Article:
Daniel Talesnik is a trained architect specializing in modern and contemporary architecture and urbanism, with a particular focus on architectural pedagogy and relationships between architecture and political ideologies. He was awarded a PhD by Columbia University in 2016 with the dissertation The Itinerant Red Bauhaus, or the Third Emigration. He has published articles, interviews and book chapters. Daniel has taught studio and history / theory courses at Columbia’s
Graduate School of Architecture, Preservation, and Planning and at the School of Architecture at the Universidad Católica of Chile. In 2016–2017 he was a full-time Visiting Assistant Professor at the Illinois Institute of Technology. Since September 2017 he is an Assistant Professor and Curator at the Museum of Architecture of the Technische Universität München.
REAL EXISTING MODERNISM C. 1981 – THE PAST, PRESENT AND FUTURE OF POLISH MODERNIST ARCHITECTURE
In 1981 a group of architects in Warsaw issued an ‘underground’ manifesto accusing their profession of acquiescing to illegitimate power in the People’s Republic of Poland. The ‘Warsaw Charter’ was the boldest and most damning critique of modern architecture published anywhere and at any time in the Eastern Bloc. In this talk, David Crowley will look back from the vantage point of 1981 to explore the manifesto’s critique of C20th modernism. He will also look forward from this year, to reflect on the transformation of the cityscapes of Poland since the collapse of communist rule. In the age of hyper capitalism, the modern architecture of communist Poland appears today to be the subject of considerable nostalgia and sentiment – why should this be?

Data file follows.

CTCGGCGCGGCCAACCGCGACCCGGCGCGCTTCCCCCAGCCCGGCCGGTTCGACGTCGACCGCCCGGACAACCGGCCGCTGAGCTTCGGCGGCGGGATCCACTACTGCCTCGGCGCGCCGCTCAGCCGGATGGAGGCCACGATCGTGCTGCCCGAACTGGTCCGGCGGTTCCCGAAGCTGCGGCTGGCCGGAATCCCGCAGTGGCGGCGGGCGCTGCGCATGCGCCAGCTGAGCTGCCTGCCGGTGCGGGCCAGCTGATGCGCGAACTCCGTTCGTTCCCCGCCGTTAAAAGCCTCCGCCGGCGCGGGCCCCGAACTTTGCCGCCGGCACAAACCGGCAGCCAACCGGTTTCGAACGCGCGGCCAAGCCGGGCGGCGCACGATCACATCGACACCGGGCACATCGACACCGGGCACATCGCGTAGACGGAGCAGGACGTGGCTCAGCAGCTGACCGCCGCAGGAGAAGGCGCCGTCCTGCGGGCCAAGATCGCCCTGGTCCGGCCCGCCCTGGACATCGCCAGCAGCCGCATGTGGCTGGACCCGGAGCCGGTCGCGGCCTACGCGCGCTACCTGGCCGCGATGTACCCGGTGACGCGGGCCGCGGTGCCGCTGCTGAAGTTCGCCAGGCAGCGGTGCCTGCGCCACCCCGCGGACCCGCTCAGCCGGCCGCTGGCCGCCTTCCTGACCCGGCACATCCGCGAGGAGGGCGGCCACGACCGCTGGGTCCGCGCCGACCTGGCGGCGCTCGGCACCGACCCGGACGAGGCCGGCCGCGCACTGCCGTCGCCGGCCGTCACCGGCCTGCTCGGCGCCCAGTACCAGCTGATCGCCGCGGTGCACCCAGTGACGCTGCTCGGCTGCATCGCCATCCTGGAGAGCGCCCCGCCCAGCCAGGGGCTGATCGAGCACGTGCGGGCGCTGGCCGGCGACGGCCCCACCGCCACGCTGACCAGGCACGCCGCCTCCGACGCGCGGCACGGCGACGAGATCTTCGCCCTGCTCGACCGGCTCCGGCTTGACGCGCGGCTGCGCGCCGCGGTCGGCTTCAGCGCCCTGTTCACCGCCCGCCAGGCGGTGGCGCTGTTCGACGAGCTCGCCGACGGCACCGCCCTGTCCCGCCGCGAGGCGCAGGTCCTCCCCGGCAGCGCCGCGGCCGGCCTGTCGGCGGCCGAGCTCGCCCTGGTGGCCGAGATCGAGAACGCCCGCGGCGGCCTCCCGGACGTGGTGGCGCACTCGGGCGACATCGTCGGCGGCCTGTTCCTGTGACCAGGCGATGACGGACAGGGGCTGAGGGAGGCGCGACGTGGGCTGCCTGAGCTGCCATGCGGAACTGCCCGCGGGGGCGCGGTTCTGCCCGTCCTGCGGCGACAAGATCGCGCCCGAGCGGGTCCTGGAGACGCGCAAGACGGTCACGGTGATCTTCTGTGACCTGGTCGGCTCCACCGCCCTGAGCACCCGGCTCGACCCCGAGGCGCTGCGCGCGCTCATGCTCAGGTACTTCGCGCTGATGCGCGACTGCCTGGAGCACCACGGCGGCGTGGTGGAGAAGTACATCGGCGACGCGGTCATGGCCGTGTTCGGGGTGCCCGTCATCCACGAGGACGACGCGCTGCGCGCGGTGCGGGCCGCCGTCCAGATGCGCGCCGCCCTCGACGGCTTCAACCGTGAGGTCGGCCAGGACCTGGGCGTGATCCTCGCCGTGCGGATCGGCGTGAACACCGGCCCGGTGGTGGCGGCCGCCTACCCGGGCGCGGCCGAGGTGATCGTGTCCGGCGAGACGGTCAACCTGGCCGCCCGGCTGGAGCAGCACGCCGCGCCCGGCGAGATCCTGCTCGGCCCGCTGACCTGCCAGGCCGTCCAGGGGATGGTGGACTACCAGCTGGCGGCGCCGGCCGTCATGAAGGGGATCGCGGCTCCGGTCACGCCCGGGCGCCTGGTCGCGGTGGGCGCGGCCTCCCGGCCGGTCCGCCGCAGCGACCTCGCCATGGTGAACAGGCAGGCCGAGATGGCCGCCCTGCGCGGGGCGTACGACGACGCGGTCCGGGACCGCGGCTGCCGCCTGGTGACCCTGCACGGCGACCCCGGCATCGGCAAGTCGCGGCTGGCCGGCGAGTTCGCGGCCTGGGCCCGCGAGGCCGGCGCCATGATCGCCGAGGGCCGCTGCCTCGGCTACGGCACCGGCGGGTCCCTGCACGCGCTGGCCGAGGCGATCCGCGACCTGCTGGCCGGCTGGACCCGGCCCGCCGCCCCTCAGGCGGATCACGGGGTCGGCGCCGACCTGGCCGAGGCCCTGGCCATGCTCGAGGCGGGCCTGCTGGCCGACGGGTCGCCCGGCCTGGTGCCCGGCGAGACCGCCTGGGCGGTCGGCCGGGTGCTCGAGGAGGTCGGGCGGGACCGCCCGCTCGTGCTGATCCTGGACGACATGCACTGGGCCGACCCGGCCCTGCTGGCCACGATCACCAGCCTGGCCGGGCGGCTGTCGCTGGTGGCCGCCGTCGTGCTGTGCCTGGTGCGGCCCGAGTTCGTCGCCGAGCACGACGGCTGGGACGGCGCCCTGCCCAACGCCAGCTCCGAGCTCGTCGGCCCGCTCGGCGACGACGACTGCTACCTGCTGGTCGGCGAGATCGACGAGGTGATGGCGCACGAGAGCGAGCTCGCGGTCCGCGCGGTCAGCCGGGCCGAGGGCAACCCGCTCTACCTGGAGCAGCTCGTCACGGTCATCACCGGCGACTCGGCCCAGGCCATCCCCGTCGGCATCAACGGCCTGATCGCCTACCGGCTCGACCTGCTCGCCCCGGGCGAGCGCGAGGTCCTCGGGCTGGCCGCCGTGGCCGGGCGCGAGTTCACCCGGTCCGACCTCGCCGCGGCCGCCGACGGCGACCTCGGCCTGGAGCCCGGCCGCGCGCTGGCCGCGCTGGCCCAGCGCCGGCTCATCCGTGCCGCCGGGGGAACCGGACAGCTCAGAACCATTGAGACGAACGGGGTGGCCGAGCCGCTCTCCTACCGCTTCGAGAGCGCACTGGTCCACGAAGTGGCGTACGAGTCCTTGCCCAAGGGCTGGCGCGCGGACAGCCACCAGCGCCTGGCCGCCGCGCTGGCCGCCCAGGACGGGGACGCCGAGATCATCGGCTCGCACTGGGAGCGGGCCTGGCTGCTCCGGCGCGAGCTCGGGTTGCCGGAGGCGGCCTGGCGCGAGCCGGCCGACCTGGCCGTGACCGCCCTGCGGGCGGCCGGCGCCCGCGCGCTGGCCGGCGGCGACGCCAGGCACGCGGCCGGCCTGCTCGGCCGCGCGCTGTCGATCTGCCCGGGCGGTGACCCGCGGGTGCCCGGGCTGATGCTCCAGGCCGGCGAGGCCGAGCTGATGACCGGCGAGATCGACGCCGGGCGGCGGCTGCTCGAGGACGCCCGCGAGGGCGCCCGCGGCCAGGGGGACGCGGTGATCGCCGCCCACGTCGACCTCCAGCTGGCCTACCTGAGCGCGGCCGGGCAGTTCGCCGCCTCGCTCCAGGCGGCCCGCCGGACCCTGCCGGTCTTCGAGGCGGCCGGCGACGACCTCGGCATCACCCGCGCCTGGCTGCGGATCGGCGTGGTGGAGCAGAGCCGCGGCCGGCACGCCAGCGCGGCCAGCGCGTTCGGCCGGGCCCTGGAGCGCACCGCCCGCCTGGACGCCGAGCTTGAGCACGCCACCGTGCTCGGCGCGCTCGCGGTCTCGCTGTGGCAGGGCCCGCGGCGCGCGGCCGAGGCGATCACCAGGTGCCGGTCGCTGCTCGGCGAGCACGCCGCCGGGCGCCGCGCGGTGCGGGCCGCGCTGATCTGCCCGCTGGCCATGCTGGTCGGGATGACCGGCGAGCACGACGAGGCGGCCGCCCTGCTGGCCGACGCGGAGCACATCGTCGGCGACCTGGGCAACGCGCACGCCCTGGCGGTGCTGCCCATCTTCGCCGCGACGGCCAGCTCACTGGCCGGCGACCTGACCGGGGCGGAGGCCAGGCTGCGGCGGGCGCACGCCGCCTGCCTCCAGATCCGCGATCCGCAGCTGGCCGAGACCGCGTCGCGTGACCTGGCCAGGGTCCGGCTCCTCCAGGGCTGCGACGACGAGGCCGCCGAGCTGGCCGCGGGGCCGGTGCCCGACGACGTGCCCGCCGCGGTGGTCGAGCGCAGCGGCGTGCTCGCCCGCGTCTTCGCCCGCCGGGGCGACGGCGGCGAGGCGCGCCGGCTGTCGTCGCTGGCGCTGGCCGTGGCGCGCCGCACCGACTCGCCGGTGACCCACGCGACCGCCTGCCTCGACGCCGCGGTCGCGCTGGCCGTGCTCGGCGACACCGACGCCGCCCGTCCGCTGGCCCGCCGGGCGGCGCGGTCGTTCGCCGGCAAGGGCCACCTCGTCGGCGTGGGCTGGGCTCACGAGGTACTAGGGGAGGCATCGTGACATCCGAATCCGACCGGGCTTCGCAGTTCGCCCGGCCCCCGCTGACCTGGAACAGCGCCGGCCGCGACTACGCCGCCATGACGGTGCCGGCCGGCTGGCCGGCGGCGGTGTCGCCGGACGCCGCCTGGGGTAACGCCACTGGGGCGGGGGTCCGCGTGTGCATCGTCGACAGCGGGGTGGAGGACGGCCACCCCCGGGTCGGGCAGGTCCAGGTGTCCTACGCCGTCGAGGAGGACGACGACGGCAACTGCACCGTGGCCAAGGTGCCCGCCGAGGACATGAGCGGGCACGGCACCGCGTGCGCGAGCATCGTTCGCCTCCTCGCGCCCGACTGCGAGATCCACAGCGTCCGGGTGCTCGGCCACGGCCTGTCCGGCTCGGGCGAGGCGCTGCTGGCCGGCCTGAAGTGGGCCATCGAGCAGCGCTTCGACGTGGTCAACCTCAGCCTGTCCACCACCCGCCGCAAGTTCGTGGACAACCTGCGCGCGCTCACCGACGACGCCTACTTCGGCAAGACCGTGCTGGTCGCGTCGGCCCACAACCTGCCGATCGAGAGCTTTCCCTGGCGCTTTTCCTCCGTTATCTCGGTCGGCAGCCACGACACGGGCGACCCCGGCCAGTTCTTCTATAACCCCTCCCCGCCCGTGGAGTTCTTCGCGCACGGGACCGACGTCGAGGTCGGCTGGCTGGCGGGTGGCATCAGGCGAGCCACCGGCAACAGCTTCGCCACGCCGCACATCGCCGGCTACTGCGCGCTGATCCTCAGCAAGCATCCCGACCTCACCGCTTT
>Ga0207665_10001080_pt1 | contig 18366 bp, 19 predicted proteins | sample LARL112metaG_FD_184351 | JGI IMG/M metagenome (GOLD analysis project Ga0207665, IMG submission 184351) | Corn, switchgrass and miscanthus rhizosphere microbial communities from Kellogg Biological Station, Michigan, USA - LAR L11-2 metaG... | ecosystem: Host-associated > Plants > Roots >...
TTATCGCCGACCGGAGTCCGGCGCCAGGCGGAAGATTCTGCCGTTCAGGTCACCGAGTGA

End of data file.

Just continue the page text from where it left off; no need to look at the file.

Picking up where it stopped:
David Crowley is professor of Visual Culture at the National College of Art and Design in Dublin. He has a specialist interest in modernism in art and design, often with a focus on the histories of Eastern Europe under communist rule. His books include Warsaw (2003) and Socialism and Style. Material Culture in Post-war Eastern Europe (2000); Socialist Spaces. Sites of Everyday Life in the Eastern Bloc (2003); and Pleasures in Socialism: Leisure and Luxury in the Eastern Bloc (2010). Crowley also curates exhibitions including ‘Cold War Modern’ at the Victoria and Albert Museum in 2008–9 with Jane Pavitt, and ‘Sounding the Body Electric. Experiments in Art Lectures and Music in Eastern Europe’ at Muzeum Sztuki, Łódź, 2012 and Calvert 22/ London, 2013, and ‘Notes from the Underground’ Muzeum Sztuki, Łódź, 2016 and Akademie der Künste, Berlin 2018 – both with Daniel Muzyczuk.
Muzeum Miasta Gdyni
The White City Center – מרכז העיר הלבנה